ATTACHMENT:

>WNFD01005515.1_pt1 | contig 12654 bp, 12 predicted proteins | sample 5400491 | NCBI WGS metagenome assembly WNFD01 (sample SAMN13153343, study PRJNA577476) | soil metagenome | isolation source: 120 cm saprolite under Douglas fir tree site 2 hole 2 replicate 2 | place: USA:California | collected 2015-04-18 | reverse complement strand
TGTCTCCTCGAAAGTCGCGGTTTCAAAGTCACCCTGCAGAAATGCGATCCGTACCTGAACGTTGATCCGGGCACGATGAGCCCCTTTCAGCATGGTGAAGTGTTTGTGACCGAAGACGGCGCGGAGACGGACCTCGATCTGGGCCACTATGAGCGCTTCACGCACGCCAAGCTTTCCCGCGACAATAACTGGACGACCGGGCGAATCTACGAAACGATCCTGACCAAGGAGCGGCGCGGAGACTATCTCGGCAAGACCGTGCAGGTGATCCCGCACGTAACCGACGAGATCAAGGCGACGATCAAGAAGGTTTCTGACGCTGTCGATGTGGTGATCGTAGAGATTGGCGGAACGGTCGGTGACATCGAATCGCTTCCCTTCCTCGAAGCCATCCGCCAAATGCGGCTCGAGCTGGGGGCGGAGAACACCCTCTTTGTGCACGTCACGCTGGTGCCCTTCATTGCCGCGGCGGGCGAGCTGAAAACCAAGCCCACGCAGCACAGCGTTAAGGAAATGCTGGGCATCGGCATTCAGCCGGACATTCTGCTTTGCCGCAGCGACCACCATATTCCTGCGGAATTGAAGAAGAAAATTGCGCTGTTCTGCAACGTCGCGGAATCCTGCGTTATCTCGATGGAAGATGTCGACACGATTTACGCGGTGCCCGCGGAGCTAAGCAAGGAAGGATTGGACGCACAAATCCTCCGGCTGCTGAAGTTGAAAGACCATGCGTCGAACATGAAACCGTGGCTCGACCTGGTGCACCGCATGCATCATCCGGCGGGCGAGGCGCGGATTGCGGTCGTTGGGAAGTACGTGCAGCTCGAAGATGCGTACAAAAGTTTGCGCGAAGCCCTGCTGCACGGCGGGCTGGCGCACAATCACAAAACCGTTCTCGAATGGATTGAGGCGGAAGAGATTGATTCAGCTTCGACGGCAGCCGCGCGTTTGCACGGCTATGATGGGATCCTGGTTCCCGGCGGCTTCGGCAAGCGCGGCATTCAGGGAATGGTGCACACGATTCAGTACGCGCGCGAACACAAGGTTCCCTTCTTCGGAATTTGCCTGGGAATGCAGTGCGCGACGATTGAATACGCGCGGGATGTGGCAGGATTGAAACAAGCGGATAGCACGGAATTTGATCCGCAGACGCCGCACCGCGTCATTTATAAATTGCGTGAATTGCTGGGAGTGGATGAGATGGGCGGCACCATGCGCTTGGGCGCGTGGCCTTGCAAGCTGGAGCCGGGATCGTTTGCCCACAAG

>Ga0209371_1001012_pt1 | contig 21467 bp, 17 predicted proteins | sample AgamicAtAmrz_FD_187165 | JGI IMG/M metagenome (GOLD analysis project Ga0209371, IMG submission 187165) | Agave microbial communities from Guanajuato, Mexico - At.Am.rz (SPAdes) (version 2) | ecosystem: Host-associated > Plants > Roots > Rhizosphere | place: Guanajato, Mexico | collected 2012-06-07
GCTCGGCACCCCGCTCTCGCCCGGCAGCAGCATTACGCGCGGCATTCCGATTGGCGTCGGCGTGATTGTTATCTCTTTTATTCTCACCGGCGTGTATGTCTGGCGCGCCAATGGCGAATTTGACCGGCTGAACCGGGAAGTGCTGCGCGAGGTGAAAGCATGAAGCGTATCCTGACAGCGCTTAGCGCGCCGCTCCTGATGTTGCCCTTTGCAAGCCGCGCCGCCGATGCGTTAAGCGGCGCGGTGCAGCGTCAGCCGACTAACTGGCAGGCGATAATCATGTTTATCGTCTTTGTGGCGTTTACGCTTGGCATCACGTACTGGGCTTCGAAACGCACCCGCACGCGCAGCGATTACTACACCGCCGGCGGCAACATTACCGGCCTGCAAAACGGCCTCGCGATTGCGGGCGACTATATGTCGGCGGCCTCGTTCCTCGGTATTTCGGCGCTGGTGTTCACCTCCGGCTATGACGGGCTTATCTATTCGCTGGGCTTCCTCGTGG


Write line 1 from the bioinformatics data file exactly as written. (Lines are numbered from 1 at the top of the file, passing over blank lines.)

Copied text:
>WNFD01005515.1_pt1 | contig 12654 bp, 12 predicted proteins | sample 5400491 | NCBI WGS metagenome assembly WNFD01 (sample SAMN13153343, study PRJNA577476) | soil metagenome | isolation source: 120 cm saprolite under Douglas fir tree site 2 hole 2 replicate 2 | place: USA:California | collected 2015-04-18 | reverse complement strand